Andalusia, Spain


I love arriving at a new destination in the dark.  It’s so captivating and mysterious.  The A4 from the airport was like new, eons ahead of the A14/A120 that got us to Stansted airport.  But our exit cut hard into the dark and our rental Renault Clio pulled us up the hill to the fortress perched upon it, shining through the misty, cloudy humid night.  At the top of the hill, a massive gate welcomed us into Carmona’s old town, and before we knew it we were wondering if we were supposed to be driving on these cobblestone streets – of course we can, its Spain!  Alcazar De La Reina is on the edge of old town, and we peered into the hazy darkness, only faintly able to see the ancient edge of the town walls and sweeping landscape…

While we were researching where to go for our “birthday” trip, Andalusia topped the charts as an exotic and near guaranteed warm and sunny destination.  So, as we explored Carmona the following day, dodging the torrential downpour and skipping around the flooded streets, I couldn’t help but think that this is ironic (right?).  If England has taught us anything, it’s that we shouldn’t let a spot of rain ruin our day, so we started at Iglesia de San Bartolome’.  The impressive three altars lit up by high windows was a captivating sight, but what impressed me more is that this little church is truly a place for the locals.  You can almost feel the presence of those born and raised in this little town who attend weekly mass here through the church’s massive walls.  And despite the claim that word travels fast in tiny towns, there was no way any secrets were getting out of that massive confessional!

We stopped for a moment at plaza del Mercado where if you stand in the right spot, you may be able to catch the two steeples of Iglesia y Arquillo de San Felipe and Iglesia del Salvador.  The plaza was just waking up when we got there, with a local butcher, produce and baker market as well as a tiny tapas bar and cerveza watering hole, but again you can feel that people have been gathering here through antiquity.  Well, then the skies ripped open again, and we sought shelter inside Iglesia del Salvador.  Another worn but loved church, adorned by holy statues upon the three alters.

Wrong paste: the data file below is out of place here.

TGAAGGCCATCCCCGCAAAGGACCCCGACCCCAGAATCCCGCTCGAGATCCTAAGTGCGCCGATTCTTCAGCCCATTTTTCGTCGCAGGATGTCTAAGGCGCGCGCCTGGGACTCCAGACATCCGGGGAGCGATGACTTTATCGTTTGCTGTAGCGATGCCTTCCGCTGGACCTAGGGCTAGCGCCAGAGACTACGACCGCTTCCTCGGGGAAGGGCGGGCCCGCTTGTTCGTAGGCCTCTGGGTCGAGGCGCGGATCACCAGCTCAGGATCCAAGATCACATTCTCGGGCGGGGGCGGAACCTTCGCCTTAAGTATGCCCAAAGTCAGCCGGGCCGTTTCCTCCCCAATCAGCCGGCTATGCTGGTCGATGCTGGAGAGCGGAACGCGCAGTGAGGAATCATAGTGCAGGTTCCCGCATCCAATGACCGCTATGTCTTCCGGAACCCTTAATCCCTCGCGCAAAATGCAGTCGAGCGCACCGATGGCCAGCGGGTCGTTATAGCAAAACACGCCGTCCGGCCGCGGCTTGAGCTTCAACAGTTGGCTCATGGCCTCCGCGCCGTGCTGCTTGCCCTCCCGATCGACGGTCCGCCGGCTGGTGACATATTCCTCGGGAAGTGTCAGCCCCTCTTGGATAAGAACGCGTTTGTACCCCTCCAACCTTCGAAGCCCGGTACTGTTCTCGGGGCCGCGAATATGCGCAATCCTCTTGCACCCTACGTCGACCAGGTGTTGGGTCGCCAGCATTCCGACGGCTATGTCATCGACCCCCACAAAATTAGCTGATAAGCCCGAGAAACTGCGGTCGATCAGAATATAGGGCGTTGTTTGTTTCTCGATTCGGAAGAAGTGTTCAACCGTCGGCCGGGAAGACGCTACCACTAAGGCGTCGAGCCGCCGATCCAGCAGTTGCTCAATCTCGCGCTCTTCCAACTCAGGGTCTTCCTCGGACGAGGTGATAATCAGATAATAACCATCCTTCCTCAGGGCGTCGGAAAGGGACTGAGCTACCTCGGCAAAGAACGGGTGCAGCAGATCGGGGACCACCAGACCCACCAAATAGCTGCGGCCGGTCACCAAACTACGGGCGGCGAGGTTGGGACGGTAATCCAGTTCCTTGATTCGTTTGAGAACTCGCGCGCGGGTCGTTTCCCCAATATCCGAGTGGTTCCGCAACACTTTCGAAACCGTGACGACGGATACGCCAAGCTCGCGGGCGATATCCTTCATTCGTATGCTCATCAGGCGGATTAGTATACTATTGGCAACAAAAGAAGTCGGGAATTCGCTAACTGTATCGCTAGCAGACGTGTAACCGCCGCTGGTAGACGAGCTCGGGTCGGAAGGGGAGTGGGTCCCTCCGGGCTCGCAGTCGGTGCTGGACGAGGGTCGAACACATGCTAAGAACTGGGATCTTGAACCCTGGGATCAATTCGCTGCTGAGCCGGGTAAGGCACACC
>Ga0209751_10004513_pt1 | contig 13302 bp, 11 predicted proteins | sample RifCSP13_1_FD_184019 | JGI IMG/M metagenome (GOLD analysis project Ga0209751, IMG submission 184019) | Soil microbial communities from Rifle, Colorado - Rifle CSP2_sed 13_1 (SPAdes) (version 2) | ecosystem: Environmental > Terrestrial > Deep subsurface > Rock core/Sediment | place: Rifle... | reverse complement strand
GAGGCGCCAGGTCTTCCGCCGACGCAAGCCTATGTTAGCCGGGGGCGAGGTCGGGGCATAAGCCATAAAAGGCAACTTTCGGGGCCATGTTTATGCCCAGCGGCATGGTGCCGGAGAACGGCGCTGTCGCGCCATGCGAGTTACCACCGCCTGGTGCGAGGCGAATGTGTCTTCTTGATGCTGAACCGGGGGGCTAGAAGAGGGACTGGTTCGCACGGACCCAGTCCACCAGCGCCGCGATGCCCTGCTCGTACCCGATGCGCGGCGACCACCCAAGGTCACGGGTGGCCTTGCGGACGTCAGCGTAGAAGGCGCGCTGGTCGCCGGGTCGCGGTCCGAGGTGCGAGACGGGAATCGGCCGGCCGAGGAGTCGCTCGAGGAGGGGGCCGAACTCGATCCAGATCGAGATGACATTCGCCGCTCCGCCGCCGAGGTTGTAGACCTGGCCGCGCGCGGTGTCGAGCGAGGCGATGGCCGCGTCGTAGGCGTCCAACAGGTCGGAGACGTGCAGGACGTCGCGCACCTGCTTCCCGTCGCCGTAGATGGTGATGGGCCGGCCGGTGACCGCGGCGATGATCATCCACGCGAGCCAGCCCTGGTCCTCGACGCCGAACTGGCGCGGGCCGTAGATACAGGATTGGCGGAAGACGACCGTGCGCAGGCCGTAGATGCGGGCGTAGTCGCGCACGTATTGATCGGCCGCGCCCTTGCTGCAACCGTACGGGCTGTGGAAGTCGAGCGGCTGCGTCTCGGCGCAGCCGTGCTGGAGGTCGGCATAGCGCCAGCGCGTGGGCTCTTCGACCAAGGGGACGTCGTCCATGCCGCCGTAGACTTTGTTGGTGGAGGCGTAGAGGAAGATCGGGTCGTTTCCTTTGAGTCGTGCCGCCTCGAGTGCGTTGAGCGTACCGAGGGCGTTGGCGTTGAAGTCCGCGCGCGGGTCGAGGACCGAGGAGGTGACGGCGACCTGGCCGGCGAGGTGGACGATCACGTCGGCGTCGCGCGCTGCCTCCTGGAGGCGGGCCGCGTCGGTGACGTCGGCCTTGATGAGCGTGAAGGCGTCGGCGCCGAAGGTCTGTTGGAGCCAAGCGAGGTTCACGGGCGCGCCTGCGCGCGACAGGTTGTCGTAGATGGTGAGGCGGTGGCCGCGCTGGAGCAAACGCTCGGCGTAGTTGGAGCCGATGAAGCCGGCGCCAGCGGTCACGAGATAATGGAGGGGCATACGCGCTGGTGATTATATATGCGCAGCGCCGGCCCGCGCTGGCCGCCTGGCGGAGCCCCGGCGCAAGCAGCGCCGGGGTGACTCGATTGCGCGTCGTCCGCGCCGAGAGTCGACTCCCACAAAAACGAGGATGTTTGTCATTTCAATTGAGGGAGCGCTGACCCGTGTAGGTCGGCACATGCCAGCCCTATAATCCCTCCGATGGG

Luckily, the forecast was wrong and in the late afternoon the rain subsided.  The streets dried and the clouds even began to break.  We took this window to climb the towers of the ancient Alcázar of the Puerta de Sevilla.  Carmona stands high upon a hill about 20 minutes from Seville, and people have been here for over five thousand years.  The Alcázar dates back to 200BC as the stronghold which protected the most vulnerable approach to the city.  And it succeeded – it was never breached!  As you start to climb the four levels, the rooftops of Carmona really start to take shape.  What below feels like a winding maze designed to fool any foreigner transforms into a mosaic of white buildings and terra-cotta tiled roofs, sprinkled with Catholic church steeples.  To the southwest you can see the expanse of modern Carmona, but to the northeast the perimeter of the old town atop the hill is guarded by the Puerta de Cordoba gate and towering aloe veras.

We ended our day by exploring the ancient Roman necropolis and amphitheater on the edge of old town, which date back to the first century.  The tombs are strewn about the side of a rolling hill, and at the nearest valley a complete excavation has revealed a grand tomb, designed to provide its residents with all the comforts of home.  We can only imagine that the tomb was situated next to the amphitheater so that those in the afterlife could appreciate the show!